Some great performances in the supporting/featured cast include Wade Mumford who nearly got a standing ovation mid-show for the way he simply walked into a salon to make a delivery and let the women ogle him. Peyton Banks is shallow as the status chasing Warner Huntington III and has a nice falsetto with “Serious”. Zoe Tien exudes a great superior than thou attitude with her take on Vivienne Kensington, a rival of Elle’s who has a rod up her backside which had a rod up its backside that I strongly suspect had a rod up its backside. Max Antoine is very convincing as Professor Callahan, a popular law professor who is predatory inside and outside of the courtroom and classroom.
It was great seeing Anna Rebecca Felber grace a stage again as the theatre community has sorely missed her talents. Felber shines as Paulette Buonofuonte, the hairdresser with hutzpah who befriends Elle. Felber has comedic timing which can’t be taught and does more with a look or expression than some can with multipage monologues. Felber has the loyalty and “take no guff” attitude needed for the hard as nails New Englander. Felber can also belt out a tune like few can with a stirring rendition of “Ireland”.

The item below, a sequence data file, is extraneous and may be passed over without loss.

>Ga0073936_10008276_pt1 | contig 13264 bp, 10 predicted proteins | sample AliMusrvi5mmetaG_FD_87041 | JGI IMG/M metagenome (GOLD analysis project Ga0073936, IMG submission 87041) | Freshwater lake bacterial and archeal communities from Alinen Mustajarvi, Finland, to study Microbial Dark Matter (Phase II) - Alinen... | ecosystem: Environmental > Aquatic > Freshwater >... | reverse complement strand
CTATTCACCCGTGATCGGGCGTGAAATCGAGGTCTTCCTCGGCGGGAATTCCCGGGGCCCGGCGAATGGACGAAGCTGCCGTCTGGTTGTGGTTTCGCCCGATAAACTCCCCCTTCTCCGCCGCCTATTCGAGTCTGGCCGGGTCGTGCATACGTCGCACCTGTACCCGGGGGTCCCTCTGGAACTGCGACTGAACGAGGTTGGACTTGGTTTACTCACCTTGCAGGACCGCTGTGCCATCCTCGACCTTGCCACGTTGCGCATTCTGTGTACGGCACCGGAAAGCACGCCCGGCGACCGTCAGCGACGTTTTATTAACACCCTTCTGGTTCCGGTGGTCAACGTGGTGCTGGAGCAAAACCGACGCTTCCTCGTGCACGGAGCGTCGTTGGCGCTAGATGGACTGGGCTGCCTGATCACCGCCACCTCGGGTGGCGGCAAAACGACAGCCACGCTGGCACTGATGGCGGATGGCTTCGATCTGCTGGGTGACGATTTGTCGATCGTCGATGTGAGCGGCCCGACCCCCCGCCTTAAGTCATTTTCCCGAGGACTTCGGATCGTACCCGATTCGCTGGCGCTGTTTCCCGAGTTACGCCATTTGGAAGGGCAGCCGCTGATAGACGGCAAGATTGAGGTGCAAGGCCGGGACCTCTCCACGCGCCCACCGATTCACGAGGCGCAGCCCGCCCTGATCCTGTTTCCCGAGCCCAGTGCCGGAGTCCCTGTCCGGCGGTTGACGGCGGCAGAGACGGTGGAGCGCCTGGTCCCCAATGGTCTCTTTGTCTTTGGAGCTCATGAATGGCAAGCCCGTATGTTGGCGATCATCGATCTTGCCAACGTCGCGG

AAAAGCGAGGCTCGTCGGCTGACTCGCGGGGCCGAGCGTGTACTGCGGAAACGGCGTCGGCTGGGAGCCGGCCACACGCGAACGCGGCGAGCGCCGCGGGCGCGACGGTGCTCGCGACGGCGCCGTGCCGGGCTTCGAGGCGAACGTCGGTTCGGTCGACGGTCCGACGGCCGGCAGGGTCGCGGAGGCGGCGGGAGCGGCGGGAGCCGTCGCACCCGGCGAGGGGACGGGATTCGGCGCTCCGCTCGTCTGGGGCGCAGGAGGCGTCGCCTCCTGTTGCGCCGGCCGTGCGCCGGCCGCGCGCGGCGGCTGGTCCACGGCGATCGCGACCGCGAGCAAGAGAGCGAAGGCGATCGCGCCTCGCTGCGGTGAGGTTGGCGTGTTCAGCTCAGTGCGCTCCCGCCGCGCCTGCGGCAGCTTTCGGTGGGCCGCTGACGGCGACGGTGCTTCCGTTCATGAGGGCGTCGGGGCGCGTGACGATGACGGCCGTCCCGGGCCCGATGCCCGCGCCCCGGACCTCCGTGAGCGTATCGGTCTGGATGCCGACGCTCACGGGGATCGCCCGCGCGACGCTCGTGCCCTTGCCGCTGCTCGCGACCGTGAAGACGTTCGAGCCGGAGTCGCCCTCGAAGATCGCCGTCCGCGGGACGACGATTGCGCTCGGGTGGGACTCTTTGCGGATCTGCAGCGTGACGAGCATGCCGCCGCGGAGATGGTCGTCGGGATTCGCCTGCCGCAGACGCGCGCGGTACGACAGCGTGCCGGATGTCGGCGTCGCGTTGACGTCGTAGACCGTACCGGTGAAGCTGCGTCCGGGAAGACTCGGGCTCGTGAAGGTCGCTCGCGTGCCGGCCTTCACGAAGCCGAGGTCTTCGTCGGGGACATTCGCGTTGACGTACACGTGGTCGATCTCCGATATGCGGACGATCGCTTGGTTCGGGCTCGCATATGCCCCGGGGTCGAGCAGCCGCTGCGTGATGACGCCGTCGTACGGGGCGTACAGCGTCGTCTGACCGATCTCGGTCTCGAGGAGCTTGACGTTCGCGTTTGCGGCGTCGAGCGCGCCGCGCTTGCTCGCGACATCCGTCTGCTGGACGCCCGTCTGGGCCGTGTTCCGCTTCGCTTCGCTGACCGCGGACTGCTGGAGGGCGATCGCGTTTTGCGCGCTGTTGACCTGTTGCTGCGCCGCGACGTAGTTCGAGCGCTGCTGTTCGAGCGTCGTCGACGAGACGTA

Alex Rownd makes for a fine everyman as Emmett Forrest. Normally, he would be the traditional “fish out of water” as he came from the poor side of town and had to make it to Harvard based on grit and grades. But it’s his “fish out of water” nature that allows him to support Elle as he recognizes that same out of placeness in her and helps her to find that “chip on her shoulder” needed to succeed and quiet the naysayers. Rownd brings real decency and an honorable nature to the dedicated student and he has a pristine tenor which he can use to humorous effectiveness in “Chip On My Shoulder” to a sweet sadness in “Legally Blonde”.
I rather hope Lofte qualifies for OEA nominations because Olivia Sis’ portrayal of Elle Woods not only deserves a nomination for Leading Actor in a Musical, it was also, for my money, one of the best performances of the season.